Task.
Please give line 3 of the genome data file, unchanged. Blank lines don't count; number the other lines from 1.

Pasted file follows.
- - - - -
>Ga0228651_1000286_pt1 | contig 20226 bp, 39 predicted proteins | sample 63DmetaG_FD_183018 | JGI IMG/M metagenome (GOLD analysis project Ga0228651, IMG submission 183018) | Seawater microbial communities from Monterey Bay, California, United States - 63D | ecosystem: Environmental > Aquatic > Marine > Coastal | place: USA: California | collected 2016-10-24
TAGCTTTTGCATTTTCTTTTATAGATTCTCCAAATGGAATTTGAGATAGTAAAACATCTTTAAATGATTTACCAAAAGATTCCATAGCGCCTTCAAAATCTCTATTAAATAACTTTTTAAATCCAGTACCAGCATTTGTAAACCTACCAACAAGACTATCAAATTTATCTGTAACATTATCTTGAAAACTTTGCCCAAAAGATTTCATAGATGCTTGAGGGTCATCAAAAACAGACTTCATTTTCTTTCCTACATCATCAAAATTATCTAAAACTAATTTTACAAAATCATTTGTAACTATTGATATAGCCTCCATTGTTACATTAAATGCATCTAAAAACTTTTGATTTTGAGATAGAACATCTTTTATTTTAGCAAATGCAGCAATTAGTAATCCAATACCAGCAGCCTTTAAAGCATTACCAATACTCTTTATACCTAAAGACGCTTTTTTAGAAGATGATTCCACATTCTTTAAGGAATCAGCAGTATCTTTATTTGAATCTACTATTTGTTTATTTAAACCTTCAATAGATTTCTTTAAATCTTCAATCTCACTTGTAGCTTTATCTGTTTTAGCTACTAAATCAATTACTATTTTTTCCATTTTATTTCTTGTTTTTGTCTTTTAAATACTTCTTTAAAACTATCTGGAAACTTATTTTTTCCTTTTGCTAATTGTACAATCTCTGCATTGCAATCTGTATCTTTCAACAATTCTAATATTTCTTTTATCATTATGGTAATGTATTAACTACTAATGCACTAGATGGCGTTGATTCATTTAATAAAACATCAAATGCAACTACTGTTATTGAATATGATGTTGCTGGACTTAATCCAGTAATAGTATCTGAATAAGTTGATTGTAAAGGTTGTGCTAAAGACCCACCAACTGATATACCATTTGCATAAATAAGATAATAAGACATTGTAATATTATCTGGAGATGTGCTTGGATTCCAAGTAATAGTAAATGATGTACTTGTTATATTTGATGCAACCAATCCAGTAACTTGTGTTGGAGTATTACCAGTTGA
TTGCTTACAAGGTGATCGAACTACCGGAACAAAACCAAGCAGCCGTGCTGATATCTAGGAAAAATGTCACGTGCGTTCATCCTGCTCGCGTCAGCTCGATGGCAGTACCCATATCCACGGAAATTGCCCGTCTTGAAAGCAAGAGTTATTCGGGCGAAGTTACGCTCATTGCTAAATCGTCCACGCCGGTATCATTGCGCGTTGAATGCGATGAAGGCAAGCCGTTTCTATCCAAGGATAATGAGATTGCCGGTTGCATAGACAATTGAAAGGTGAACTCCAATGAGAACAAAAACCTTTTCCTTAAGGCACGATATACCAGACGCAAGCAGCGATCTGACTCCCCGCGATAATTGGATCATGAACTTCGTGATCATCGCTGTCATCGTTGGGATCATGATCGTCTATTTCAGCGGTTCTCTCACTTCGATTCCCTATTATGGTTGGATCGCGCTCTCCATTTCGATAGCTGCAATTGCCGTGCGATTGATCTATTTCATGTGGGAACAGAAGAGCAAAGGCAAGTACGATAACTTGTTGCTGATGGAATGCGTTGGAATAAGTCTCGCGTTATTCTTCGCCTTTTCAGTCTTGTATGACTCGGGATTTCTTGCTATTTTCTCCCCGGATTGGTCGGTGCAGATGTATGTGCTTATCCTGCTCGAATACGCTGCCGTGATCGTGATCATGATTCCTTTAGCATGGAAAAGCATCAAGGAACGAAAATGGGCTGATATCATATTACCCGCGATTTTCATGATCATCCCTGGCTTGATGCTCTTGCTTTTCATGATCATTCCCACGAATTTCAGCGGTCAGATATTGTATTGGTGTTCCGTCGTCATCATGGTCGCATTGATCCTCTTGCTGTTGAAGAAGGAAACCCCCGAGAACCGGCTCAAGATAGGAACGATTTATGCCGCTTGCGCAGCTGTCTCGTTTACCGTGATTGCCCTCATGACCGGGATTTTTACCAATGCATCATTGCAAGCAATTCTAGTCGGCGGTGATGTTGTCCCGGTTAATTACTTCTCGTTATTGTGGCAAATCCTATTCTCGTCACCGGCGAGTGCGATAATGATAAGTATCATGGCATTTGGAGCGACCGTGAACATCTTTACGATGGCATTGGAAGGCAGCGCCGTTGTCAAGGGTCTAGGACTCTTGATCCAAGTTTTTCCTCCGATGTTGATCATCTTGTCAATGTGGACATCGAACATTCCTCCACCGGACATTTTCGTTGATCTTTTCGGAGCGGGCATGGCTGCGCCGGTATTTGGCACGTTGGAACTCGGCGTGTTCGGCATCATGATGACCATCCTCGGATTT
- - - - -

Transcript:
TTGCTTACAAGGTGATCGAACTACCGGAACAAAACCAAGCAGCCGTGCTGATATCTAGGAAAAATGTCACGTGCGTTCATCCTGCTCGCGTCAGCTCGATGGCAGTACCCATATCCACGGAAATTGCCCGTCTTGAAAGCAAGAGTTATTCGGGCGAAGTTACGCTCATTGCTAAATCGTCCACGCCGGTATCATTGCGCGTTGAATGCGATGAAGGCAAGCCGTTTCTATCCAAGGATAATGAGATTGCCGGTTGCATAGACAATTGAAAGGTGAACTCCAATGAGAACAAAAACCTTTTCCTTAAGGCACGATATACCAGACGCAAGCAGCGATCTGACTCCCCGCGATAATTGGATCATGAACTTCGTGATCATCGCTGTCATCGTTGGGATCATGATCGTCTATTTCAGCGGTTCTCTCACTTCGATTCCCTATTATGGTTGGATCGCGCTCTCCATTTCGATAGCTGCAATTGCCGTGCGATTGATCTATTTCATGTGGGAACAGAAGAGCAAAGGCAAGTACGATAACTTGTTGCTGATGGAATGCGTTGGAATAAGTCTCGCGTTATTCTTCGCCTTTTCAGTCTTGTATGACTCGGGATTTCTTGCTATTTTCTCCCCGGATTGGTCGGTGCAGATGTATGTGCTTATCCTGCTCGAATACGCTGCCGTGATCGTGATCATGATTCCTTTAGCATGGAAAAGCATCAAGGAACGAAAATGGGCTGATATCATATTACCCGCGATTTTCATGATCATCCCTGGCTTGATGCTCTTGCTTTTCATGATCATTCCCACGAATTTCAGCGGTCAGATATTGTATTGGTGTTCCGTCGTCATCATGGTCGCATTGATCCTCTTGCTGTTGAAGAAGGAAACCCCCGAGAACCGGCTCAAGATAGGAACGATTTATGCCGCTTGCGCAGCTGTCTCGTTTACCGTGATTGCCCTCATGACCGGGATTTTTACCAATGCATCATTGCAAGCAATTCTAGTCGGCGGTGATGTTGTCCCGGTTAATTACTTCTCGTTATTGTGGCAAATCCTATTCTCGTCACCGGCGAGTGCGATAATGATAAGTATCATGGCATTTGGAGCGACCGTGAACATCTTTACGATGGCATTGGAAGGCAGCGCCGTTGTCAAGGGTCTAGGACTCTTGATCCAAGTTTTTCCTCCGATGTTGATCATCTTGTCAATGTGGACATCGAACATTCCTCCACCGGACATTTTCGTTGATCTTTTCGGAGCGGGCATGGCTGCGCCGGTATTTGGCACGTTGGAACTCGGCGTGTTCGGCATCATGATGACCATCCTCGGATTT